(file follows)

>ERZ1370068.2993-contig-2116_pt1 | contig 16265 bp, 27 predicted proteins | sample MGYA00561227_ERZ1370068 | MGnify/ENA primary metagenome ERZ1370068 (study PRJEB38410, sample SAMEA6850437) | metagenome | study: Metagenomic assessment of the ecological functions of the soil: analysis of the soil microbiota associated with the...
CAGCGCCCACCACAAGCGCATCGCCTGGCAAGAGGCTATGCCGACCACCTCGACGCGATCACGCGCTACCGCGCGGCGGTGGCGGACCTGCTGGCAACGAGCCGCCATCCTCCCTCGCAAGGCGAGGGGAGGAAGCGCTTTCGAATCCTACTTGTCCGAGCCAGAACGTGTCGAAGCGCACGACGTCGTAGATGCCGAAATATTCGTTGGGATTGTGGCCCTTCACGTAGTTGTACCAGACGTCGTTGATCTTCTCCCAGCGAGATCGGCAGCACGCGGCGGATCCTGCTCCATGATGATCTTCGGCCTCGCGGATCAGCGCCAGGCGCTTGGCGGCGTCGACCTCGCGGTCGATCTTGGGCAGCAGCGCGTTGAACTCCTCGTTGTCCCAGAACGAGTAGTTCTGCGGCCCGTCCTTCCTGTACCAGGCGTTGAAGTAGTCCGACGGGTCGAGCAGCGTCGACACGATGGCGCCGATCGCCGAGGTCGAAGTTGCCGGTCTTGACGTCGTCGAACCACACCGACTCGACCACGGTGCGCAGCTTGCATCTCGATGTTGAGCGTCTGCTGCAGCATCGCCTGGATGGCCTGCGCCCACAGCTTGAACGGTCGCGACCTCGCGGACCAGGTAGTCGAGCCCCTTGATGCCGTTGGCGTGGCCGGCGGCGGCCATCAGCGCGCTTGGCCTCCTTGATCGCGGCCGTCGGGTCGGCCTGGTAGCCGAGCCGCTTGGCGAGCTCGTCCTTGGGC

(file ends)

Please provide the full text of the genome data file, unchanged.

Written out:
>ERZ1370068.2993-contig-2116_pt1 | contig 16265 bp, 27 predicted proteins | sample MGYA00561227_ERZ1370068 | MGnify/ENA primary metagenome ERZ1370068 (study PRJEB38410, sample SAMEA6850437) | metagenome | study: Metagenomic assessment of the ecological functions of the soil: analysis of the soil microbiota associated with the...
CAGCGCCCACCACAAGCGCATCGCCTGGCAAGAGGCTATGCCGACCACCTCGACGCGATCACGCGCTACCGCGCGGCGGTGGCGGACCTGCTGGCAACGAGCCGCCATCCTCCCTCGCAAGGCGAGGGGAGGAAGCGCTTTCGAATCCTACTTGTCCGAGCCAGAACGTGTCGAAGCGCACGACGTCGTAGATGCCGAAATATTCGTTGGGATTGTGGCCCTTCACGTAGTTGTACCAGACGTCGTTGATCTTCTCCCAGCGAGATCGGCAGCACGCGGCGGATCCTGCTCCATGATGATCTTCGGCCTCGCGGATCAGCGCCAGGCGCTTGGCGGCGTCGACCTCGCGGTCGATCTTGGGCAGCAGCGCGTTGAACTCCTCGTTGTCCCAGAACGAGTAGTTCTGCGGCCCGTCCTTCCTGTACCAGGCGTTGAAGTAGTCCGACGGGTCGAGCAGCGTCGACACGATGGCGCCGATCGCCGAGGTCGAAGTTGCCGGTCTTGACGTCGTCGAACCACACCGACTCGACCACGGTGCGCAGCTTGCATCTCGATGTTGAGCGTCTGCTGCAGCATCGCCTGGATGGCCTGCGCCCACAGCTTGAACGGTCGCGACCTCGCGGACCAGGTAGTCGAGCCCCTTGATGCCGTTGGCGTGGCCGGCGGCGGCCATCAGCGCGCTTGGCCTCCTTGATCGCGGCCGTCGGGTCGGCCTGGTAGCCGAGCCGCTTGGCGAGCTCGTCCTTGGGC